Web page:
By ROBERT GRIEVE Published: 3 hrs ago


    YOU don’t use a chainsaw to open a tin of peas.


    Just like you don’t need to interrogate Neil Lennon when he has something to say.



    Take yesterday.



    One TV reporter noised up the Celtic manager with his tone of questioning on the prospective purchase of Leigh Griffiths.



    Something along the lines of Twitterland being in virtual meltdown with Hoops fans up in arms over the idea of the Wolves striker joining their club.



    Lennon went from unexpectedly waxing lyrical about his signing target to biting his tongue.




    Gary Hooper scored a number of goals in Europe


    Rattled, annoyed even, he suddenly clammed up.



    In all fairness to the gogglebox media man, he was making a point that needed to be made — even if it could be argued he didn’t need to shine a light in Lennon’s eyes when he made it.



    It led to Lennon hitting back with a question of his own — exactly WHO amongst the club’s support is anti-Griffiths?



    But deep down he knows full well there are some people out there who question the wisdom in Celtic making a move for Griffiths.



    He knows the dad-of-four striker carries more baggage than the blokes who lug suitcases around Glasgow Airport.



    On the football side of things, he realises he’s got no European pedigree whatsoever.



    But are they issues Lennon sees as deal-breakers? Not a chance.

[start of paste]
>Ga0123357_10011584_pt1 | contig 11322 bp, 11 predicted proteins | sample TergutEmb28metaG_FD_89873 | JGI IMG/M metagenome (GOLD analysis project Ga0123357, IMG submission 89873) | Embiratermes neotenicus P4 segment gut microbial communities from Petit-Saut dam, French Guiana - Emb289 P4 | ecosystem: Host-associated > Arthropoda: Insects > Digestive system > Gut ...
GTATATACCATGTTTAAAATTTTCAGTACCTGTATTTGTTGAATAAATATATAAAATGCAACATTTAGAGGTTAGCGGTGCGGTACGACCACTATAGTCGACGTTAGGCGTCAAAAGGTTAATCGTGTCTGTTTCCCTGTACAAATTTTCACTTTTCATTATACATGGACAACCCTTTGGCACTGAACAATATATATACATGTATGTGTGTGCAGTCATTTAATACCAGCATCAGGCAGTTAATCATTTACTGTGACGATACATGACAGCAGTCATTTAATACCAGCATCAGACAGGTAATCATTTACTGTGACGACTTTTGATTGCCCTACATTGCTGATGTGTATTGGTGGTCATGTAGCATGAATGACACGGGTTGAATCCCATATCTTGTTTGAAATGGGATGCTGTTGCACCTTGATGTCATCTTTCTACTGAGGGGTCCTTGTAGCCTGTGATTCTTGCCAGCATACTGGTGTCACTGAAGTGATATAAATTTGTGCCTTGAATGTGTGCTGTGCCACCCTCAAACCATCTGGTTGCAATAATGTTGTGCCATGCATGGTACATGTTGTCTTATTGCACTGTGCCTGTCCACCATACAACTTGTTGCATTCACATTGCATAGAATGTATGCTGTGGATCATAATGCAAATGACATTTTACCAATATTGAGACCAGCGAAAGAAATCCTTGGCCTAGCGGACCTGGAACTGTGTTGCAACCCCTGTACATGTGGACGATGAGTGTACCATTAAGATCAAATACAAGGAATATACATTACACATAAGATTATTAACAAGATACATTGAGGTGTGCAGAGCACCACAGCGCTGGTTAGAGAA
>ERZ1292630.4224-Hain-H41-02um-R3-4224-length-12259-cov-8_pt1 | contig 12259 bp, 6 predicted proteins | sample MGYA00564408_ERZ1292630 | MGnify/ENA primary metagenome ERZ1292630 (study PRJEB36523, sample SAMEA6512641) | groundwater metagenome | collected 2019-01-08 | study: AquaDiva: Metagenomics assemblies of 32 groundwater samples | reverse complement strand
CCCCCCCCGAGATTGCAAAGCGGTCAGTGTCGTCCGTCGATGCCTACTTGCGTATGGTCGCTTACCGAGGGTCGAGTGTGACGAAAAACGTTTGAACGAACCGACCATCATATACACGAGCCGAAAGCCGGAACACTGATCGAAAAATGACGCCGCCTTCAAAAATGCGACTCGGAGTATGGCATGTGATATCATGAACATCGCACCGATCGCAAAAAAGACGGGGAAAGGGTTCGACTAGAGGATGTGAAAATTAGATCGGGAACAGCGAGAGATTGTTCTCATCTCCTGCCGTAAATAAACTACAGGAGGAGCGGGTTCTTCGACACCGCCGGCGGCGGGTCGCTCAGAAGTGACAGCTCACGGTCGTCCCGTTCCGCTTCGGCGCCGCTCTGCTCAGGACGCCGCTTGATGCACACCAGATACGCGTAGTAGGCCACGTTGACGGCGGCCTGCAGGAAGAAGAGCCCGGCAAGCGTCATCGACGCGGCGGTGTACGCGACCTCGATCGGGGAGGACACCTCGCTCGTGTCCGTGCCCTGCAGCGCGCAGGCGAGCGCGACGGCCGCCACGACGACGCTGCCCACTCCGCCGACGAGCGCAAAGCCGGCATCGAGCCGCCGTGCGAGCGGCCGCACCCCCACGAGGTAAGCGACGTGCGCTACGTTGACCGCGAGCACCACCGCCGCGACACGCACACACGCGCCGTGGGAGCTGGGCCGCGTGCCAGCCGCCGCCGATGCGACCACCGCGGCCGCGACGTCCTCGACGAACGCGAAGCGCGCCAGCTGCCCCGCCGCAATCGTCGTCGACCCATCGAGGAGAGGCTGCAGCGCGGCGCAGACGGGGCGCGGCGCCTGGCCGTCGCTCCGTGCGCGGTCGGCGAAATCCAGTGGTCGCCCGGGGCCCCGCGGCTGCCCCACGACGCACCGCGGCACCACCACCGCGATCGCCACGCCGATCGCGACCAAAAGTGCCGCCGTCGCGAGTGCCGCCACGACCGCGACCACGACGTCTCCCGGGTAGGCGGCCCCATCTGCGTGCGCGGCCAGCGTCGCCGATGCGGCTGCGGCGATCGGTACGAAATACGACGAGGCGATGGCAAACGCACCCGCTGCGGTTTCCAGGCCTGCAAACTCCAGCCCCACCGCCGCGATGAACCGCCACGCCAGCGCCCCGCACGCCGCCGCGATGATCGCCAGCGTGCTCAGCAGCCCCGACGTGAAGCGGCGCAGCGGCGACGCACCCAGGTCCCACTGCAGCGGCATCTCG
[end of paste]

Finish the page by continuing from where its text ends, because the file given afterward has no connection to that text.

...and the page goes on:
The off-the-field dramas, he can handle. It’s not like Lennon’s only ever played with cocoa-drinking, early-to-bed choirboys throughout his career, is it?



    As for the question marks over Griffiths’ capabilities, it’s simple.The Scotland squad man may not be Champions League quality right now, but he soon COULD be.



    Gary Hooper and Scott McDonald are the names Lennon points to, strikers who had no European experience when they signed for Celtic but were soon banging them in against the best.



    And in his mind, if they can do it so too can Griffiths.



    Lennon said: “I think he can do a job for Celtic. And speaking to a lot of people in the game whose opinion I trust, they are in agreement as well.



    “He is not a £10million player. But I think he can turn into a very, very good acquisition for us and I do think he will bring goals to the club. I thought he was quite an exciting player to watch last year.



    “When you have got it you don’t lose it, and we just have to nurture him on and I think he will get better. He is quick, his movement has always been very good, he is a very good finisher with both feet and he scores different varieties of goals. He scores from different angles as well.



    “There is very little back-lift, a bit like Kris Commons, when he hits the ball. He hits it with real accuracy and good power.



    “He is a good player and I was really impressed with him last year.




    Scott McDonald believed he could play at top level


    “Whenever we played Hibs you were always looking at him as a threat. When you look at his goals tally it is very impressive.